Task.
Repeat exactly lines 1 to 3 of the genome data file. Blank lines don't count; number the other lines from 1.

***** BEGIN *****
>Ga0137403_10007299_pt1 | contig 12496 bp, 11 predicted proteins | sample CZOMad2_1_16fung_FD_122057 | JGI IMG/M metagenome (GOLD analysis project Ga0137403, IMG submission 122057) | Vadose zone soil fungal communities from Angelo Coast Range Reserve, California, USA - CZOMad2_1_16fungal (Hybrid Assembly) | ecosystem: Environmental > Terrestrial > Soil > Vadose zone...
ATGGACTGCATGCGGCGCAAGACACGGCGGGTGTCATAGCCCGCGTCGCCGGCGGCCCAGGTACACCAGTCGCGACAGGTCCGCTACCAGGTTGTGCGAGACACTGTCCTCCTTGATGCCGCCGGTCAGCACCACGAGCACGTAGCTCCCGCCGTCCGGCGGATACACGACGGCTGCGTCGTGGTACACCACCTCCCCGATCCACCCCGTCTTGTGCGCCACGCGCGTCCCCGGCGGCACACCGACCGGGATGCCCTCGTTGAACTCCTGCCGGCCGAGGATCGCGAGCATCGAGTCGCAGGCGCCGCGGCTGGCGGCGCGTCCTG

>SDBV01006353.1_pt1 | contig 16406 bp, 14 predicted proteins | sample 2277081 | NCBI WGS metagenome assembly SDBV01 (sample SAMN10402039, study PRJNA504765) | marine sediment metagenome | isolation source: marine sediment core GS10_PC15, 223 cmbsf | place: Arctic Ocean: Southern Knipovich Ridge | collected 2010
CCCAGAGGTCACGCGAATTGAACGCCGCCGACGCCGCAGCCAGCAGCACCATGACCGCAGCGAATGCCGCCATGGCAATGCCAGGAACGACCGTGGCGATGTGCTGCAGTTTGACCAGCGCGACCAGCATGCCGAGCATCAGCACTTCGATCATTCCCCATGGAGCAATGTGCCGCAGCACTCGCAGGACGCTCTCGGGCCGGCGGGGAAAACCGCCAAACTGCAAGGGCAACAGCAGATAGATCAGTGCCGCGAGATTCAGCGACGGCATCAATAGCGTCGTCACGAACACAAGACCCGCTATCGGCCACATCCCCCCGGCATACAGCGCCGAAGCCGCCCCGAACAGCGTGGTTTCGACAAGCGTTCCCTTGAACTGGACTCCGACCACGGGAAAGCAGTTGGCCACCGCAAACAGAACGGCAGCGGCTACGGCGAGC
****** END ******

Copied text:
>Ga0137403_10007299_pt1 | contig 12496 bp, 11 predicted proteins | sample CZOMad2_1_16fung_FD_122057 | JGI IMG/M metagenome (GOLD analysis project Ga0137403, IMG submission 122057) | Vadose zone soil fungal communities from Angelo Coast Range Reserve, California, USA - CZOMad2_1_16fungal (Hybrid Assembly) | ecosystem: Environmental > Terrestrial > Soil > Vadose zone...
ATGGACTGCATGCGGCGCAAGACACGGCGGGTGTCATAGCCCGCGTCGCCGGCGGCCCAGGTACACCAGTCGCGACAGGTCCGCTACCAGGTTGTGCGAGACACTGTCCTCCTTGATGCCGCCGGTCAGCACCACGAGCACGTAGCTCCCGCCGTCCGGCGGATACACGACGGCTGCGTCGTGGTACACCACCTCCCCGATCCACCCCGTCTTGTGCGCCACGCGCGTCCCCGGCGGCACACCGACCGGGATGCCCTCGTTGAACTCCTGCCGGCCGAGGATCGCGAGCATCGAGTCGCAGGCGCCGCGGCTGGCGGCGCGTCCTG

>SDBV01006353.1_pt1 | contig 16406 bp, 14 predicted proteins | sample 2277081 | NCBI WGS metagenome assembly SDBV01 (sample SAMN10402039, study PRJNA504765) | marine sediment metagenome | isolation source: marine sediment core GS10_PC15, 223 cmbsf | place: Arctic Ocean: Southern Knipovich Ridge | collected 2010